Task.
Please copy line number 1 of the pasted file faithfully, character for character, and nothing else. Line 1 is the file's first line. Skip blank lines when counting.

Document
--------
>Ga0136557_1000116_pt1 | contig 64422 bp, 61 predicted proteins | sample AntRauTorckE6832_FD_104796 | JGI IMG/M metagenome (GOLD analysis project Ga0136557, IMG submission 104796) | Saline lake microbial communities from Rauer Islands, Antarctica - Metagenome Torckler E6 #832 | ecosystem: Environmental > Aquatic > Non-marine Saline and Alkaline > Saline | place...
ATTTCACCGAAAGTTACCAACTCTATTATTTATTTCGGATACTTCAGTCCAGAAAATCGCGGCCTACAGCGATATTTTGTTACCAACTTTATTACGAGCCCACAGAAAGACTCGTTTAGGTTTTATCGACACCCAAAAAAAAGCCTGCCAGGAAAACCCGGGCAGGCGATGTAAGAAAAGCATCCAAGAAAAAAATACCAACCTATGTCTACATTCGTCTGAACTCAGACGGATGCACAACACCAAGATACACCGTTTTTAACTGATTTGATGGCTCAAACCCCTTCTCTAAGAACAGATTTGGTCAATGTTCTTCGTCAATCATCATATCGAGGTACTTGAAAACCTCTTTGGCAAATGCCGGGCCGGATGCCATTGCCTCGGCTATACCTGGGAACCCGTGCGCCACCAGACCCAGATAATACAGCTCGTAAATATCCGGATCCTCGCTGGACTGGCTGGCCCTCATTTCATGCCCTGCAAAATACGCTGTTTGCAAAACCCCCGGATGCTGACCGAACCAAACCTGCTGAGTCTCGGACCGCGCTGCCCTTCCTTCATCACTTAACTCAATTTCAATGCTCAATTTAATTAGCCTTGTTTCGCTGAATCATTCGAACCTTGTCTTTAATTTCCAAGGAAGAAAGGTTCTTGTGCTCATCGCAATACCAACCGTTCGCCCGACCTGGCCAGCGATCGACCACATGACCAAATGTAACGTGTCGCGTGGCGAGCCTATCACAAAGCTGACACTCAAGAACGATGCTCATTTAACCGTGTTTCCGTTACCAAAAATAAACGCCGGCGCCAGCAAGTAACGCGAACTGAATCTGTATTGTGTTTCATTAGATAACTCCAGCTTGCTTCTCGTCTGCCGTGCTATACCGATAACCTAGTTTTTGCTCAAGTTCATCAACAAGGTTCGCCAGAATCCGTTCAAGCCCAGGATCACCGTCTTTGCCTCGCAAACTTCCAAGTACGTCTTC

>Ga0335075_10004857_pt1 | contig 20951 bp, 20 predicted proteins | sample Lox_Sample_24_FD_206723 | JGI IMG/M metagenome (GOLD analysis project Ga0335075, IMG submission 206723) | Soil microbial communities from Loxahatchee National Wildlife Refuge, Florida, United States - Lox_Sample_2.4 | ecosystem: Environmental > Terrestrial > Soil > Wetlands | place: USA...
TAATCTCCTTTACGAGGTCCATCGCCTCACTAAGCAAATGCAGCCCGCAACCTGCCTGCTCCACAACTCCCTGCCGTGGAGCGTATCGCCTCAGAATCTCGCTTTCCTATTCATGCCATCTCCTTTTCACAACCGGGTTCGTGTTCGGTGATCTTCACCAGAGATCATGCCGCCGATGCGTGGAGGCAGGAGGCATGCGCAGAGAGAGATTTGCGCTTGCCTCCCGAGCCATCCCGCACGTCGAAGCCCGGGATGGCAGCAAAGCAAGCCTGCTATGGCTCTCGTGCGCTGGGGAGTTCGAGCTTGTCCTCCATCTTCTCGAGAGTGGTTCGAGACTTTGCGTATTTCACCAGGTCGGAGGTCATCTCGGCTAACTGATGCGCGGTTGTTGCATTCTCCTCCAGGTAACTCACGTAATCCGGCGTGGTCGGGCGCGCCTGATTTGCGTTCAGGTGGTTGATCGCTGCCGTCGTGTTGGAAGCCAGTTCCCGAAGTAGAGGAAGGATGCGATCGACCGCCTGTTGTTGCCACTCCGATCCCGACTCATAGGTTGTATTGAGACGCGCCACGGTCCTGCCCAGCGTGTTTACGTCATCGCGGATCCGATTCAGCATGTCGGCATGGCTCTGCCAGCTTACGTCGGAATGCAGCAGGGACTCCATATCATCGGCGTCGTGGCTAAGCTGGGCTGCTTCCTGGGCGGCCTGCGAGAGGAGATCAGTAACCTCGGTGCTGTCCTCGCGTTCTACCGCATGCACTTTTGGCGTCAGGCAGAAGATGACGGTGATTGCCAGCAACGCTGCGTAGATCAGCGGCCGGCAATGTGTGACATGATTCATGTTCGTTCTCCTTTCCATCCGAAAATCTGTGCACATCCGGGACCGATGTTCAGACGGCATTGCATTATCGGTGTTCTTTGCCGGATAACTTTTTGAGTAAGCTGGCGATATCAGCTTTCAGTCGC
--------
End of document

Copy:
>Ga0136557_1000116_pt1 | contig 64422 bp, 61 predicted proteins | sample AntRauTorckE6832_FD_104796 | JGI IMG/M metagenome (GOLD analysis project Ga0136557, IMG submission 104796) | Saline lake microbial communities from Rauer Islands, Antarctica - Metagenome Torckler E6 #832 | ecosystem: Environmental > Aquatic > Non-marine Saline and Alkaline > Saline | place...